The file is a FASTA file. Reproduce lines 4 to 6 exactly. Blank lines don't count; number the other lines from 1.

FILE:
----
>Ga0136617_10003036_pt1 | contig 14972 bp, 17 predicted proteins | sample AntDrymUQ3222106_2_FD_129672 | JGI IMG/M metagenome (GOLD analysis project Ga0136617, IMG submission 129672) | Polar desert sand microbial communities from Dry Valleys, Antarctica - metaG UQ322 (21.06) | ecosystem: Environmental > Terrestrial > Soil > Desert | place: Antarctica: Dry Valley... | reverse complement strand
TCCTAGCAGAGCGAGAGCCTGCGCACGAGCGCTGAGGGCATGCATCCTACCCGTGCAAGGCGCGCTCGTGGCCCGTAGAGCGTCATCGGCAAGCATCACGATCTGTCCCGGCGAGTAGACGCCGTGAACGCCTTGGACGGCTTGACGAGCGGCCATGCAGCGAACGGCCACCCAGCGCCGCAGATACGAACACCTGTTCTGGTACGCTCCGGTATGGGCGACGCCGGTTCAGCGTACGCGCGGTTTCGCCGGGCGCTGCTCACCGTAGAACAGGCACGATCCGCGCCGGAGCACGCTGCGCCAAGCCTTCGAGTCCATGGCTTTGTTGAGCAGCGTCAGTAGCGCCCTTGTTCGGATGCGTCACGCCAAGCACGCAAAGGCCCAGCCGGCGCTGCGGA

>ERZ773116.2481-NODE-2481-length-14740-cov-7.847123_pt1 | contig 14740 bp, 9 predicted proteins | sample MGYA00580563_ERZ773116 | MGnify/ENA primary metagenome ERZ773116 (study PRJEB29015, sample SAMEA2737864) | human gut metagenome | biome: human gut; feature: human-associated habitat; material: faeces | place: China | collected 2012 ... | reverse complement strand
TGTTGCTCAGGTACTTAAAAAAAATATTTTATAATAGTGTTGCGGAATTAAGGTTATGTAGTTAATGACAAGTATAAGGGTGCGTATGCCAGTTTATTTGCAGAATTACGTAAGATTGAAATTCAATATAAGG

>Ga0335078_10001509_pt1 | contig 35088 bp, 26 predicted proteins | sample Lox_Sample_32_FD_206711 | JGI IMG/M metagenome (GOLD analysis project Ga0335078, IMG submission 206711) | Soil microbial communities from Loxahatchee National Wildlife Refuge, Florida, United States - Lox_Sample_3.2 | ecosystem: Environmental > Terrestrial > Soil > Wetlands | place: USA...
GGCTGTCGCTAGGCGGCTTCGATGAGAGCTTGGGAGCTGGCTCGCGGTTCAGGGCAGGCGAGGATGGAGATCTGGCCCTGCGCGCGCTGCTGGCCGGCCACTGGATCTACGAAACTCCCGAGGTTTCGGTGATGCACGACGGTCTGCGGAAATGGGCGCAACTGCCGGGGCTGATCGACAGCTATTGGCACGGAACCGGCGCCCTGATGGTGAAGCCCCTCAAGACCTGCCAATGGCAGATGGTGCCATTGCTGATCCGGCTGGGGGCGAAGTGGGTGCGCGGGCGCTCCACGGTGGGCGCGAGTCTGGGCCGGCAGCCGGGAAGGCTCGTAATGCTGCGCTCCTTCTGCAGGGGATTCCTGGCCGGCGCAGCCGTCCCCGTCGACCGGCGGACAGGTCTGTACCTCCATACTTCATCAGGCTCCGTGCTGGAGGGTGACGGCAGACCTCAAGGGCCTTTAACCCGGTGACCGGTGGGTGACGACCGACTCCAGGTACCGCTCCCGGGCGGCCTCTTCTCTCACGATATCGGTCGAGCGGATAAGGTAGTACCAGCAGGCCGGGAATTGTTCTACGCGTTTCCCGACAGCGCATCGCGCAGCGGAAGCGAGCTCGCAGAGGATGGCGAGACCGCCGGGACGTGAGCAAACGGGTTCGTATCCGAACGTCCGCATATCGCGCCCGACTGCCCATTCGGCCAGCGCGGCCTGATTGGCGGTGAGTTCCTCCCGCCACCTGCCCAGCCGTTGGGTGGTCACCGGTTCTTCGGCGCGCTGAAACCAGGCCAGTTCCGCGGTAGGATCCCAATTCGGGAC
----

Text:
TGTTGCTCAGGTACTTAAAAAAAATATTTTATAATAGTGTTGCGGAATTAAGGTTATGTAGTTAATGACAAGTATAAGGGTGCGTATGCCAGTTTATTTGCAGAATTACGTAAGATTGAAATTCAATATAAGG

>Ga0335078_10001509_pt1 | contig 35088 bp, 26 predicted proteins | sample Lox_Sample_32_FD_206711 | JGI IMG/M metagenome (GOLD analysis project Ga0335078, IMG submission 206711) | Soil microbial communities from Loxahatchee National Wildlife Refuge, Florida, United States - Lox_Sample_3.2 | ecosystem: Environmental > Terrestrial > Soil > Wetlands | place: USA...
GGCTGTCGCTAGGCGGCTTCGATGAGAGCTTGGGAGCTGGCTCGCGGTTCAGGGCAGGCGAGGATGGAGATCTGGCCCTGCGCGCGCTGCTGGCCGGCCACTGGATCTACGAAACTCCCGAGGTTTCGGTGATGCACGACGGTCTGCGGAAATGGGCGCAACTGCCGGGGCTGATCGACAGCTATTGGCACGGAACCGGCGCCCTGATGGTGAAGCCCCTCAAGACCTGCCAATGGCAGATGGTGCCATTGCTGATCCGGCTGGGGGCGAAGTGGGTGCGCGGGCGCTCCACGGTGGGCGCGAGTCTGGGCCGGCAGCCGGGAAGGCTCGTAATGCTGCGCTCCTTCTGCAGGGGATTCCTGGCCGGCGCAGCCGTCCCCGTCGACCGGCGGACAGGTCTGTACCTCCATACTTCATCAGGCTCCGTGCTGGAGGGTGACGGCAGACCTCAAGGGCCTTTAACCCGGTGACCGGTGGGTGACGACCGACTCCAGGTACCGCTCCCGGGCGGCCTCTTCTCTCACGATATCGGTCGAGCGGATAAGGTAGTACCAGCAGGCCGGGAATTGTTCTACGCGTTTCCCGACAGCGCATCGCGCAGCGGAAGCGAGCTCGCAGAGGATGGCGAGACCGCCGGGACGTGAGCAAACGGGTTCGTATCCGAACGTCCGCATATCGCGCCCGACTGCCCATTCGGCCAGCGCGGCCTGATTGGCGGTGAGTTCCTCCCGCCACCTGCCCAGCCGTTGGGTGGTCACCGGTTCTTCGGCGCGCTGAAACCAGGCCAGTTCCGCGGTAGGATCCCAATTCGGGAC